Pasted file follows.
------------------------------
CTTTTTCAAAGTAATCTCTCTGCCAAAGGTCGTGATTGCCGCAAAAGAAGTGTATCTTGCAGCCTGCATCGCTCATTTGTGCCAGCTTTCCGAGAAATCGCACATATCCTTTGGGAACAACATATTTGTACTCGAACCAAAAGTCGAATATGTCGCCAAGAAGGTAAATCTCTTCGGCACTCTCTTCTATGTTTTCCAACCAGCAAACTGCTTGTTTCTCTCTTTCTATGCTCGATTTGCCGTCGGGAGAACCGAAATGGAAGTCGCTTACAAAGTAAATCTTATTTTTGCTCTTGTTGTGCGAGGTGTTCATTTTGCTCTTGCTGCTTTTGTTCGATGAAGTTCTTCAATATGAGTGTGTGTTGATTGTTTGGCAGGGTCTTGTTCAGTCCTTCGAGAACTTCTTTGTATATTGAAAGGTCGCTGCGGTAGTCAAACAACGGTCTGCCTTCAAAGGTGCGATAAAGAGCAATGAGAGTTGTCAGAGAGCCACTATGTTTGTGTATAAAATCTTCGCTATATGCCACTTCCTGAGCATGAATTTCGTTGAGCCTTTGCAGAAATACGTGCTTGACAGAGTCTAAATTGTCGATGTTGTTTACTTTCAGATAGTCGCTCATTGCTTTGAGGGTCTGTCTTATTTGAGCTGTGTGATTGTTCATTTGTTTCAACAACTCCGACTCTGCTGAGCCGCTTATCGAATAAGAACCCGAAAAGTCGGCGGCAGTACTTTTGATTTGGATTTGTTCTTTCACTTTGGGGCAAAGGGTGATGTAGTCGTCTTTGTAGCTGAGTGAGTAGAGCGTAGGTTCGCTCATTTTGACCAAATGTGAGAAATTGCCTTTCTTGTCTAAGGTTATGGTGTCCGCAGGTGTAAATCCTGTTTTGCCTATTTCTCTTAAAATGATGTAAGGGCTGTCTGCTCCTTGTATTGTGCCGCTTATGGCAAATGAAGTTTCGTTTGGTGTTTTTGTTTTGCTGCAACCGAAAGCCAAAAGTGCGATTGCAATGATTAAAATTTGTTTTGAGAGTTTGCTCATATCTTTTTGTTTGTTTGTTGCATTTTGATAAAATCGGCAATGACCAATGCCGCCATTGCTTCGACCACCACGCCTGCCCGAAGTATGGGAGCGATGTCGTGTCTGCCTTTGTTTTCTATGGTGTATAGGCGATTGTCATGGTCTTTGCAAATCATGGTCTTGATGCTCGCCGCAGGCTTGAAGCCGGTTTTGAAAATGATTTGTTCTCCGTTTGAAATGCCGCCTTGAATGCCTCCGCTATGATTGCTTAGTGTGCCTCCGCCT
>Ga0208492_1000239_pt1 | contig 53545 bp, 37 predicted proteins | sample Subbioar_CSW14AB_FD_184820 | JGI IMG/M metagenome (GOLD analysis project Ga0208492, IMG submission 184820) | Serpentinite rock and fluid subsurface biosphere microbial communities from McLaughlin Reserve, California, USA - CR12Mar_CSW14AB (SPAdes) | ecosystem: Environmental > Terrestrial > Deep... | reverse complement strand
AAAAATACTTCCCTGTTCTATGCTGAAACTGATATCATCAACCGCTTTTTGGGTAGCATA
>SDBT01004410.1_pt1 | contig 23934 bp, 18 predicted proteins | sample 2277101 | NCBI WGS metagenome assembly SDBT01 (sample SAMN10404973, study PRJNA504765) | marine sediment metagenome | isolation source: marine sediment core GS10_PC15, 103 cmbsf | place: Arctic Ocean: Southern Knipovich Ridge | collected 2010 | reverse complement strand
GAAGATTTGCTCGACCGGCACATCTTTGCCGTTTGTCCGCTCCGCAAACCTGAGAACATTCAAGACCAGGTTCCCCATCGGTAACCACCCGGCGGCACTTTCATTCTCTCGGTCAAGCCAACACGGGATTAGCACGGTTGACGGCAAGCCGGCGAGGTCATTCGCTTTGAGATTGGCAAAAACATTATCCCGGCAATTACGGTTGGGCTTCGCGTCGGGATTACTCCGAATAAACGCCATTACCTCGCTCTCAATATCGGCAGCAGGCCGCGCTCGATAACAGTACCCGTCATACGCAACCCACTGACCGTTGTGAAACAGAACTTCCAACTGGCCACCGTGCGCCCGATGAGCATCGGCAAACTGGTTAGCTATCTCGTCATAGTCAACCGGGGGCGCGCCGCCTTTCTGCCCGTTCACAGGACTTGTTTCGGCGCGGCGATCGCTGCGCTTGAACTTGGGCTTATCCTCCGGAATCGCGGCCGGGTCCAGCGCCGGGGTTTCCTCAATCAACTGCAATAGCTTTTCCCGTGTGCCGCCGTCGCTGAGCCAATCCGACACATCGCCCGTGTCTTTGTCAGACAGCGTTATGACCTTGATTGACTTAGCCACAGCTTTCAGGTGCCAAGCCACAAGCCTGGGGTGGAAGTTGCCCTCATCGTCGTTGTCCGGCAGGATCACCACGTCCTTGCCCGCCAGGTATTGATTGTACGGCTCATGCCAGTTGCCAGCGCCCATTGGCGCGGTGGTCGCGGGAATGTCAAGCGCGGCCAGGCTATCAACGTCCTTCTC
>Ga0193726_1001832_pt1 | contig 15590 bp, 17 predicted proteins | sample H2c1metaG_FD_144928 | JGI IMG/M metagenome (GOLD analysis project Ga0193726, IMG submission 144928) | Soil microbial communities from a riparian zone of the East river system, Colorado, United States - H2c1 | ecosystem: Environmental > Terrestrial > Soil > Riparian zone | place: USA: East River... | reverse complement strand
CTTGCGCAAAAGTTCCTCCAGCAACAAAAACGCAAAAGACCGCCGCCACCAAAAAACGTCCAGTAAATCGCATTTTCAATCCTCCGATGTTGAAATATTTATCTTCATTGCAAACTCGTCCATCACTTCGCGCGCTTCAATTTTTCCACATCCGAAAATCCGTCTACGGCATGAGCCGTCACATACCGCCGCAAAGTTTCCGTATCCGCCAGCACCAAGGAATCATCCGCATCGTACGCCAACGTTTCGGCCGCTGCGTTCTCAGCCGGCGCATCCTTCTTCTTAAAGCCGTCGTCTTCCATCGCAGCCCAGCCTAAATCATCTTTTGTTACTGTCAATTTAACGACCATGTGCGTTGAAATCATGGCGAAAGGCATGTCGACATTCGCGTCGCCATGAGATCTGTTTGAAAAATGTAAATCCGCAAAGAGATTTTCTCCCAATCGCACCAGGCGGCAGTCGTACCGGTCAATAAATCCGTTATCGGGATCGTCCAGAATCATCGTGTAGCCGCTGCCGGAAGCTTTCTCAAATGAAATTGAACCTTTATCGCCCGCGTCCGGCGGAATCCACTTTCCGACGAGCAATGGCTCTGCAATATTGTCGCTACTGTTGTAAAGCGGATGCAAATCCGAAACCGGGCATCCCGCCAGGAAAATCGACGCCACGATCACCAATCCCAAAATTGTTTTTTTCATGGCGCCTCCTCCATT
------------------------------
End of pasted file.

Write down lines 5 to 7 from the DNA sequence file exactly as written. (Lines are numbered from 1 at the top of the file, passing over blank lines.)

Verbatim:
GAAGATTTGCTCGACCGGCACATCTTTGCCGTTTGTCCGCTCCGCAAACCTGAGAACATTCAAGACCAGGTTCCCCATCGGTAACCACCCGGCGGCACTTTCATTCTCTCGGTCAAGCCAACACGGGATTAGCACGGTTGACGGCAAGCCGGCGAGGTCATTCGCTTTGAGATTGGCAAAAACATTATCCCGGCAATTACGGTTGGGCTTCGCGTCGGGATTACTCCGAATAAACGCCATTACCTCGCTCTCAATATCGGCAGCAGGCCGCGCTCGATAACAGTACCCGTCATACGCAACCCACTGACCGTTGTGAAACAGAACTTCCAACTGGCCACCGTGCGCCCGATGAGCATCGGCAAACTGGTTAGCTATCTCGTCATAGTCAACCGGGGGCGCGCCGCCTTTCTGCCCGTTCACAGGACTTGTTTCGGCGCGGCGATCGCTGCGCTTGAACTTGGGCTTATCCTCCGGAATCGCGGCCGGGTCCAGCGCCGGGGTTTCCTCAATCAACTGCAATAGCTTTTCCCGTGTGCCGCCGTCGCTGAGCCAATCCGACACATCGCCCGTGTCTTTGTCAGACAGCGTTATGACCTTGATTGACTTAGCCACAGCTTTCAGGTGCCAAGCCACAAGCCTGGGGTGGAAGTTGCCCTCATCGTCGTTGTCCGGCAGGATCACCACGTCCTTGCCCGCCAGGTATTGATTGTACGGCTCATGCCAGTTGCCAGCGCCCATTGGCGCGGTGGTCGCGGGAATGTCAAGCGCGGCCAGGCTATCAACGTCCTTCTC
>Ga0193726_1001832_pt1 | contig 15590 bp, 17 predicted proteins | sample H2c1metaG_FD_144928 | JGI IMG/M metagenome (GOLD analysis project Ga0193726, IMG submission 144928) | Soil microbial communities from a riparian zone of the East river system, Colorado, United States - H2c1 | ecosystem: Environmental > Terrestrial > Soil > Riparian zone | place: USA: East River... | reverse complement strand
CTTGCGCAAAAGTTCCTCCAGCAACAAAAACGCAAAAGACCGCCGCCACCAAAAAACGTCCAGTAAATCGCATTTTCAATCCTCCGATGTTGAAATATTTATCTTCATTGCAAACTCGTCCATCACTTCGCGCGCTTCAATTTTTCCACATCCGAAAATCCGTCTACGGCATGAGCCGTCACATACCGCCGCAAAGTTTCCGTATCCGCCAGCACCAAGGAATCATCCGCATCGTACGCCAACGTTTCGGCCGCTGCGTTCTCAGCCGGCGCATCCTTCTTCTTAAAGCCGTCGTCTTCCATCGCAGCCCAGCCTAAATCATCTTTTGTTACTGTCAATTTAACGACCATGTGCGTTGAAATCATGGCGAAAGGCATGTCGACATTCGCGTCGCCATGAGATCTGTTTGAAAAATGTAAATCCGCAAAGAGATTTTCTCCCAATCGCACCAGGCGGCAGTCGTACCGGTCAATAAATCCGTTATCGGGATCGTCCAGAATCATCGTGTAGCCGCTGCCGGAAGCTTTCTCAAATGAAATTGAACCTTTATCGCCCGCGTCCGGCGGAATCCACTTTCCGACGAGCAATGGCTCTGCAATATTGTCGCTACTGTTGTAAAGCGGATGCAAATCCGAAACCGGGCATCCCGCCAGGAAAATCGACGCCACGATCACCAATCCCAAAATTGTTTTTTTCATGGCGCCTCCTCCATT